This Time, Germany's Rise Doesn't Worry The French
SCOTT SIMON, HOST:
The partnership between Germany and France has been at the core of a united Europe since the bloc was founded in 1957, and now many French people see the balance of power in that partnership changing. As NPR's Eleanor Beardsley reports, this makes some of them uneasy.
ELEANOR BEARDSLEY, BYLINE: Nowhere is a newly empowered Germany more threatening to the National psyche than in France, and for the last few weeks, the topic of a German resurgence in Europe has been the focus of public debate.
(SOUNDBITE OF FOREIGN LANGUAGE CONVERSATION)
BEARDSLEY: Magazine editors have their say on this news talk show, one of the many devoted to the so-called Germanization of Europe. Bruno Roger-Petit is with left-leaning weekly Le Nouvel Observateur.
BRUNO ROGER-PETIT: (Through Translator) Today our sovereignty has been completely amputated under German pressure. Unprecedented antisocial budgets of austerity and suffering are being imposed on us by a Europe under German dictate.
BEARDSLEY: French President Nicolas Sarkozy has gone to great lengths to sell the new European pact he negotiated with Chancellor Angela Merkel as made in Germany and France. In a nationally televised speech last week, Sarkozy told the French they should not fear losing their sovereignty. France, Germany and Europe have the same goals he said, but the opposition's socialists charged that Sarkozy had given away the store.
In a noisy parliamentary session, socialist radical party head, Jean-Marc Ayrault, says Merkel got everything she wanted.
JEAN-MARC AYRAULT: (French spoken)
BEARDSLEY: She got her way on eurobonds and the role of the European Central Bank, so where exactly does France come in, he asked. Another prominent socialist compared Sarkozy to Edouard Daladier, the French premier who signed the 1938 Munich Accord, ceding part of Czechoslovakia to Hitler.
(SOUNDBITE OF RADIO SHOW)
BEARDSLEY: A satirical political puppet show has had a field day with Merkel's apparent domination of Sarkozy. In this skit Sarkozy has to get his phone bills approved by a schoolmarmish-looking Merkel who yells at him for having too many long distance calls. References to Germany's warmongering past have been popping up all over Europe. In Greece, there is talk of a Fourth Reich, and Italian television has depicted Merkel wearing a Kaiser helmet with a spike.
But in France, the hand wringing over Germany's ascension seems to be more about politicking just five months before a presidential election. Out on the streets I can find anyone who feels threatened by next door neighbor Deutschland. Au contraire, 59-year-old Jean Lechaine works seven days a week to bring his fruits and vegetables to Paris street markets like this one. He says it's impossible to find good help because of France's 35-hour work week.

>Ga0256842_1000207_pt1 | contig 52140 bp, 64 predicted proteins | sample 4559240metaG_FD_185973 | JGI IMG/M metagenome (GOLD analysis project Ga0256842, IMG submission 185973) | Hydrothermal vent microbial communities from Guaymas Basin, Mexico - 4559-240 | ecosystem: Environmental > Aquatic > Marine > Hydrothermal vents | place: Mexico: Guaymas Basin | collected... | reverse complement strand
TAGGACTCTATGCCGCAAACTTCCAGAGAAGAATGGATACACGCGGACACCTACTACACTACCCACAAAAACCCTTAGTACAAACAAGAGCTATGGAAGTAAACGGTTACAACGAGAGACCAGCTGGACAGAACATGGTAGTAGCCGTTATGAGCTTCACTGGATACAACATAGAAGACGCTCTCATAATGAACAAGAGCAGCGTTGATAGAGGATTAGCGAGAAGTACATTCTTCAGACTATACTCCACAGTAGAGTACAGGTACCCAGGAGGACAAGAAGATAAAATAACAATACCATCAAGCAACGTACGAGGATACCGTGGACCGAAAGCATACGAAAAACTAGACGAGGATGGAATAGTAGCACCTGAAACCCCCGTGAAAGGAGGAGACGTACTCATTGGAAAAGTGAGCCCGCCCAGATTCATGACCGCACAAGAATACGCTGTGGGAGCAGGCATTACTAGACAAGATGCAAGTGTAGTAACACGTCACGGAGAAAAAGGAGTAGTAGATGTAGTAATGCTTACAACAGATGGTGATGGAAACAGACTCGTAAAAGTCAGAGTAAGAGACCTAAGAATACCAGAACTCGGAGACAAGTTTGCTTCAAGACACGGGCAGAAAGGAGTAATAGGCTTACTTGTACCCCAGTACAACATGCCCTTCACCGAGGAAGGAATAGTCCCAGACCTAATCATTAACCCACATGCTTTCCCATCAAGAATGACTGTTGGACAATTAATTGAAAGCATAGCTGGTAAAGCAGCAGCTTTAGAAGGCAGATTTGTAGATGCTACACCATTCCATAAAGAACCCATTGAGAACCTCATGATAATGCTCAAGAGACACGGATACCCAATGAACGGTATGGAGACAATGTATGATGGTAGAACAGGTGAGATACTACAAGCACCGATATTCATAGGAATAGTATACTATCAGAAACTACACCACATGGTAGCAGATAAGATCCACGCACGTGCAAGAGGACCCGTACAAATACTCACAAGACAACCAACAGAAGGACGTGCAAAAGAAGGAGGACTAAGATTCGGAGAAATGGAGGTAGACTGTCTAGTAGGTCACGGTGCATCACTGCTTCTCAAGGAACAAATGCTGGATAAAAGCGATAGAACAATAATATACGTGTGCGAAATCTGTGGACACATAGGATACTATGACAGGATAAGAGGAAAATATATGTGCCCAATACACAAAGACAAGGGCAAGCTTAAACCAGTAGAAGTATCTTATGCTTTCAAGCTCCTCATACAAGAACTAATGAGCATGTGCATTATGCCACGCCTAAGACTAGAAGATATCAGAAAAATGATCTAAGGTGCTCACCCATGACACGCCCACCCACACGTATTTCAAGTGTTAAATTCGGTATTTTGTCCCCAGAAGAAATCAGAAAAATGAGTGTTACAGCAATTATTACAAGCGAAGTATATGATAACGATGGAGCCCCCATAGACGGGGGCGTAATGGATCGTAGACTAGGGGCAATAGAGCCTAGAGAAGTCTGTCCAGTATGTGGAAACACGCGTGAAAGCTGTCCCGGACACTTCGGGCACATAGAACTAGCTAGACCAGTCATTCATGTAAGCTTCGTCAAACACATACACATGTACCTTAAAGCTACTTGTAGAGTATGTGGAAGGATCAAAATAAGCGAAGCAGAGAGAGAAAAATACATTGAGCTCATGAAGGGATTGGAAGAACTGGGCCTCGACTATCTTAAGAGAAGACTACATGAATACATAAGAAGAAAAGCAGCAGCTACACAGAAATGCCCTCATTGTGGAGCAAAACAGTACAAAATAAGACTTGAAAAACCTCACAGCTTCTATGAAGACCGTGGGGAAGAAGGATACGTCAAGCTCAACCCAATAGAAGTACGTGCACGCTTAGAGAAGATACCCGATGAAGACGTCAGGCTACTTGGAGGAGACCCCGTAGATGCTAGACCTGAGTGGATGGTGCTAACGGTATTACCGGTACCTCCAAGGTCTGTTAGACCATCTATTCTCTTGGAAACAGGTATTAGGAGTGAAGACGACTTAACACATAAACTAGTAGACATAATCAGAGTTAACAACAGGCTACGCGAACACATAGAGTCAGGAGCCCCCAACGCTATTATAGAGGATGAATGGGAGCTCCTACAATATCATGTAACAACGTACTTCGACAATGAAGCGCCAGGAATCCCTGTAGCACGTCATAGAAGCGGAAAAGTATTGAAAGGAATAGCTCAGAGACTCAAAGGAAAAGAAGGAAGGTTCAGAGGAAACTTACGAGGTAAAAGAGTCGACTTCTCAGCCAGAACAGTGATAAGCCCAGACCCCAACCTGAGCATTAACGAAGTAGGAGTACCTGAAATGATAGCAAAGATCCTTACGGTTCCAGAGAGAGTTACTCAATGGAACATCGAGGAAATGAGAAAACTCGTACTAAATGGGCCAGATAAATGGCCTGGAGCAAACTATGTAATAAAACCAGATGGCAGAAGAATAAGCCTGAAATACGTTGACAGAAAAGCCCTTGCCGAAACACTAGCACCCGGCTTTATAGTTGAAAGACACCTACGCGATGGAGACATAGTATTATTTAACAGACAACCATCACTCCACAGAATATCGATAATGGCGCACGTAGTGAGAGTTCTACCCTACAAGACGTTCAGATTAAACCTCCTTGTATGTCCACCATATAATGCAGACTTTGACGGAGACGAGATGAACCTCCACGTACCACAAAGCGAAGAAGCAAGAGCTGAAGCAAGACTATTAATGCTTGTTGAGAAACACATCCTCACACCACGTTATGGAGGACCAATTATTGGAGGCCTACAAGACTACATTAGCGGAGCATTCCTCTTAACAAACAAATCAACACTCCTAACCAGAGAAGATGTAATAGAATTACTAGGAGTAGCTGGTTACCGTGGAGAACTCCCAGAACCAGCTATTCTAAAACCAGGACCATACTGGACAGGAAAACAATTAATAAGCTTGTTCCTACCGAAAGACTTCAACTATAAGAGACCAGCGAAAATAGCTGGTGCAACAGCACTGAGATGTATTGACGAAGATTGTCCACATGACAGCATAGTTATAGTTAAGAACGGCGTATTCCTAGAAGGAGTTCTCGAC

JEAN LECHAINE: (French spoken)
BEARDSLEY: The Germans are disciplined than the French he says. That's why they're doing OK. We all need to be operating on the same level in Europe for it to work. The Italians, Spanish, Portuguese, everybody. Inside Paris bistro Le Gaulois, a lunchtime crowd gathers for hearty French dishes like veal sauté and escargot. French food is the best says patron Pierre Guimet, but he says has no problem following German ways when it comes to the economy.
PIERRE GUIMET: (Through Translator) What they're saying in the media is baloney. We are working with the Germans and within Europe. They're the leaders, but they're working alongside France, and we need stricter fiscal rules. It's a good thing.
BEARDSLEY: The owner of Le Gaulois says he's too busy for an interview, but as I head out the door, he tells me we've come out of two world wars, it's certainly not Germany or a closer Europe that scares us, he says, it's the Chinese. Eleanor Beardsley, NPR News, Paris.
NPR transcripts are created on a rush deadline by Verb8tm, Inc., an NPR contractor, and produced using a proprietary transcription process developed with NPR. This text may not be in its final form and may be updated or revised in the future. Accuracy and availability may vary. The authoritative record of NPR’s programming is the audio record.